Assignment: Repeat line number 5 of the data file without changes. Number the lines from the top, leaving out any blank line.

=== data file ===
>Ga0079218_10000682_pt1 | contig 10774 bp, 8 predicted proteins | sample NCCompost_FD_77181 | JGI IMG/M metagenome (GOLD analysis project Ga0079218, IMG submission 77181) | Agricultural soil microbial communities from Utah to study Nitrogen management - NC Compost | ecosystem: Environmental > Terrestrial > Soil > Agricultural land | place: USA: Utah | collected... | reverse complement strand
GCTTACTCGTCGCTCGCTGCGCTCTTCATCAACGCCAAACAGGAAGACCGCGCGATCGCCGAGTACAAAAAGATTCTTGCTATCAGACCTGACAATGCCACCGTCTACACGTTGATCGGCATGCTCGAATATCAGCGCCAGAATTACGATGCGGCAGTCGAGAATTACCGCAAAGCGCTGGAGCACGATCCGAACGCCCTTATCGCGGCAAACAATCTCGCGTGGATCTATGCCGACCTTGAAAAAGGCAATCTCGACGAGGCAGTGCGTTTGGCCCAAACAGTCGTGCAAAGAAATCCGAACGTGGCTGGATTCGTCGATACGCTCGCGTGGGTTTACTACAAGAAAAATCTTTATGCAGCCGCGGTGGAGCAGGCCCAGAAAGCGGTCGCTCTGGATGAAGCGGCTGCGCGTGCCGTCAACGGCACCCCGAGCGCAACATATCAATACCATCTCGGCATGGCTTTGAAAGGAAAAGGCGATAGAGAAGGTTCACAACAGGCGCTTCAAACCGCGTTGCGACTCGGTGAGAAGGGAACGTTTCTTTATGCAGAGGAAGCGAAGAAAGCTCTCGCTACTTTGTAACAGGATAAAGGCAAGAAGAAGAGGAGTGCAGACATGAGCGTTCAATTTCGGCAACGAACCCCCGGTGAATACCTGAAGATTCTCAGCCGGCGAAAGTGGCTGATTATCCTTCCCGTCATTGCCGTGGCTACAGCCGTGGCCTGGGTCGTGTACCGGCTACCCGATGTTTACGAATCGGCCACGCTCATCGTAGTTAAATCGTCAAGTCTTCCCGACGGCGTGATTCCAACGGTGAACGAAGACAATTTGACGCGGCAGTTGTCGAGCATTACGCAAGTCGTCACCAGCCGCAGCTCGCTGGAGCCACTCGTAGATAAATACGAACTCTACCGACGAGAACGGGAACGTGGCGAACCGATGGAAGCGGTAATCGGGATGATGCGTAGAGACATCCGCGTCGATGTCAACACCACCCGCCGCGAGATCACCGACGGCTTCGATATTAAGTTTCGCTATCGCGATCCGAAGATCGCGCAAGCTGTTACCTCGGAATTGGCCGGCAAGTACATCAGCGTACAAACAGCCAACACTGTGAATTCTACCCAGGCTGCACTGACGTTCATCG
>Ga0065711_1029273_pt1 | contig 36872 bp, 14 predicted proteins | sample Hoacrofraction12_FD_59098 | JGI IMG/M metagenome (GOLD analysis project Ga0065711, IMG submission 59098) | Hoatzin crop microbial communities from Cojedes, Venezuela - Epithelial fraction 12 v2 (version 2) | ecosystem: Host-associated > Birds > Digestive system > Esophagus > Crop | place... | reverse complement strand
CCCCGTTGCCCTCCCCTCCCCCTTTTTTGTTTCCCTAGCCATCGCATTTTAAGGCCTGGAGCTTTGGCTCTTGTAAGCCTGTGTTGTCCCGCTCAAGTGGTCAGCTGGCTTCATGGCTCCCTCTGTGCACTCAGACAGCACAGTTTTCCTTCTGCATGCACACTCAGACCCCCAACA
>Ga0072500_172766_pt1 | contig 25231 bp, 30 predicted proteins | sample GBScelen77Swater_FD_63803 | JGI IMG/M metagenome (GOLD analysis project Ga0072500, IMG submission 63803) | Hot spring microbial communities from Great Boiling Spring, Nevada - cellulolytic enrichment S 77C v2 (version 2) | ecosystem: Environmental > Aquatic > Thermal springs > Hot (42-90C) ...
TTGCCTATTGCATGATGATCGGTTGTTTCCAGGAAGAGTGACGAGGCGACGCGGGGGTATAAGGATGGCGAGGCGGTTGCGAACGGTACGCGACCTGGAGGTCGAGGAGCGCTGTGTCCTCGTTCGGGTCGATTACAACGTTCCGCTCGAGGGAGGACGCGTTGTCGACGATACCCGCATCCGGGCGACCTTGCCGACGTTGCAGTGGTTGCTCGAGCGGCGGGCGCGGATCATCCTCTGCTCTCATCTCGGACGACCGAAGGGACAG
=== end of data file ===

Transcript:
>Ga0072500_172766_pt1 | contig 25231 bp, 30 predicted proteins | sample GBScelen77Swater_FD_63803 | JGI IMG/M metagenome (GOLD analysis project Ga0072500, IMG submission 63803) | Hot spring microbial communities from Great Boiling Spring, Nevada - cellulolytic enrichment S 77C v2 (version 2) | ecosystem: Environmental > Aquatic > Thermal springs > Hot (42-90C) ...